Government investigations of clinical laboratories have been ongoing for a number of years and are expected to continue in the future. Governmental enforcement action or qui tam civil litigation against us may result in material costs and occupy significant management resources, even if we ultimately prevail. In addition, governmental enforcement action may result in substantial fines, penalties or administrative remedies, including exclusion from government reimbursement programs and entry into corporate integrity agreements with governmental agencies, which could entail significant obligations and costs.
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When we submit bills for our services to third-party payers, we must follow complex documentation, coding, and billing rules which are based on federal and state laws, rules and regulations, various government publications, and on industry practice. A large number of laboratories have entered into substantial settlements with the federal and state governments for alleged noncompliance under these laws and rules. Private payers have also brought civil actions against laboratories, which have resulted in substantial judgments. Failure to follow these rules could result in potential civil liability under the False Claims Act, under which extensive financial penalties can be imposed. It could further result in criminal liability under various federal and state criminal statutes.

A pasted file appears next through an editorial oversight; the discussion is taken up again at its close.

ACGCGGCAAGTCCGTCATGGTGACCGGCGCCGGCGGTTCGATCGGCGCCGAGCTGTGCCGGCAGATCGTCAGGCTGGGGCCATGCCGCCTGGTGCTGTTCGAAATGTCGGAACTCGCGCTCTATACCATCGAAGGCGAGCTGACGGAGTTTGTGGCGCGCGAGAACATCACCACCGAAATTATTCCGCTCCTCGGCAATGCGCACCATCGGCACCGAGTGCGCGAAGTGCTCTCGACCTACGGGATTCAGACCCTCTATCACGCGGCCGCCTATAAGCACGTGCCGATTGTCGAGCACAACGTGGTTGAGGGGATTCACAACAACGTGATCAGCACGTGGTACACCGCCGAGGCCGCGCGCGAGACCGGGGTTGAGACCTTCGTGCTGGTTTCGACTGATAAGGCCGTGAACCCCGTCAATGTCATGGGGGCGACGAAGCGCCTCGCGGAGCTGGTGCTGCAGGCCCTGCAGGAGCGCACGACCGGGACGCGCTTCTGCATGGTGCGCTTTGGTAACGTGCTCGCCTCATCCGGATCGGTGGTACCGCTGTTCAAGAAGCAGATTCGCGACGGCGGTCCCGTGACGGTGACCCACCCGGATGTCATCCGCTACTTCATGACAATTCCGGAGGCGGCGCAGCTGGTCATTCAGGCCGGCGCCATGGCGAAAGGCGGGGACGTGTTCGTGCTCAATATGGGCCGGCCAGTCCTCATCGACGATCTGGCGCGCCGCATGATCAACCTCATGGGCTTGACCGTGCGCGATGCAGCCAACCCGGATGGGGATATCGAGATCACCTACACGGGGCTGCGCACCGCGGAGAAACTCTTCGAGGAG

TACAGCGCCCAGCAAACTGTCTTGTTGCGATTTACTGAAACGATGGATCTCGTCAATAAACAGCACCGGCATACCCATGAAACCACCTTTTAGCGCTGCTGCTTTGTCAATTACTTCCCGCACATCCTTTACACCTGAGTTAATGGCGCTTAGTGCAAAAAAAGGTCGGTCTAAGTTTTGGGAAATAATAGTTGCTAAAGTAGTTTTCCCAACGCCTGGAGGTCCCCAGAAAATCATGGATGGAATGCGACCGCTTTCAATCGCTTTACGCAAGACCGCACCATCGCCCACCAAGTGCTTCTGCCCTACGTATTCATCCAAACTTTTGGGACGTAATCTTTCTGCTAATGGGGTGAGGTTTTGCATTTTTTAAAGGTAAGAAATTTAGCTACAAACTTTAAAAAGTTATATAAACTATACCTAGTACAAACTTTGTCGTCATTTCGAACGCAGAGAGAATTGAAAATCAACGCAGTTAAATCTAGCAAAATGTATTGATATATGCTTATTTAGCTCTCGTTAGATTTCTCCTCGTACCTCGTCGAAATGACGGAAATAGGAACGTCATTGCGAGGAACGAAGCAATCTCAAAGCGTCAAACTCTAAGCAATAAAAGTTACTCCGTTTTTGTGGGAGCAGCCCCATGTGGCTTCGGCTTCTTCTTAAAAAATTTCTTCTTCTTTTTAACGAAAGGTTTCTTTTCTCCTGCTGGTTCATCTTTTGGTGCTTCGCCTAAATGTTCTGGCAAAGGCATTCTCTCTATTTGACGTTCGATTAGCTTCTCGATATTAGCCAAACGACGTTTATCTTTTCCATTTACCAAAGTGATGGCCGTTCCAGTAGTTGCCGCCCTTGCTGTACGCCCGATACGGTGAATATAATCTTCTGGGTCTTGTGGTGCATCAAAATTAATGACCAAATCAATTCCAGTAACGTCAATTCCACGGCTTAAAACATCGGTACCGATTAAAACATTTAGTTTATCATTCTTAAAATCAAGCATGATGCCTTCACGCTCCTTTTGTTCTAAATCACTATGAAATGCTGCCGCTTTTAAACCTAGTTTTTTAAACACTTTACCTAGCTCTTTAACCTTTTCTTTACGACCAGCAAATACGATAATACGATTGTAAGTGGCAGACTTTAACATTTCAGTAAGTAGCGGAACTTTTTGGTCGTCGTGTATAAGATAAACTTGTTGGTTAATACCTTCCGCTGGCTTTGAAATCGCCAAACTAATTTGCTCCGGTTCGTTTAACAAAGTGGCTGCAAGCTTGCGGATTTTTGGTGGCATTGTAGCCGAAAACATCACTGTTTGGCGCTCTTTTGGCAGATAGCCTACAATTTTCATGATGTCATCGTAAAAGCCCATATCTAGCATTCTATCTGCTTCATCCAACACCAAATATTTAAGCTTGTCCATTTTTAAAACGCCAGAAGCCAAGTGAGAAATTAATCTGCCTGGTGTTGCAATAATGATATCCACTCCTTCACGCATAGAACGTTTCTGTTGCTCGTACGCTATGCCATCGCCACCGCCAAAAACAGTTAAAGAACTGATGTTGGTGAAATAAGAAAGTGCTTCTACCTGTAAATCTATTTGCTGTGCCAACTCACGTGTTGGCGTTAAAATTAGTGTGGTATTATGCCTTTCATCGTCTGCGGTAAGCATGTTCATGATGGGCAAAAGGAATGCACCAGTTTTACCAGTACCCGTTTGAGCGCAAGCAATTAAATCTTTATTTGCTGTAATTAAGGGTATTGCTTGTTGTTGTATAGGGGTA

We submit thousands of claims for payment to governmental programs and private payers, and we cannot guarantee that there have not been errors in our claims. While we maintain a robust compliance program that includes consistent, detailed review of our documentation, coding, and billing practices, the rules are frequently vague, complex, and continually changing and we cannot assure that governmental authorities, private insurers, or private whistleblowers will not challenge our practices. Such a challenge could result in a material adverse effect on our business. We therefore could be exposed to potential liability, penalties, or limitations on our operations due to failure to comply with significant government regulation and laboratory operations.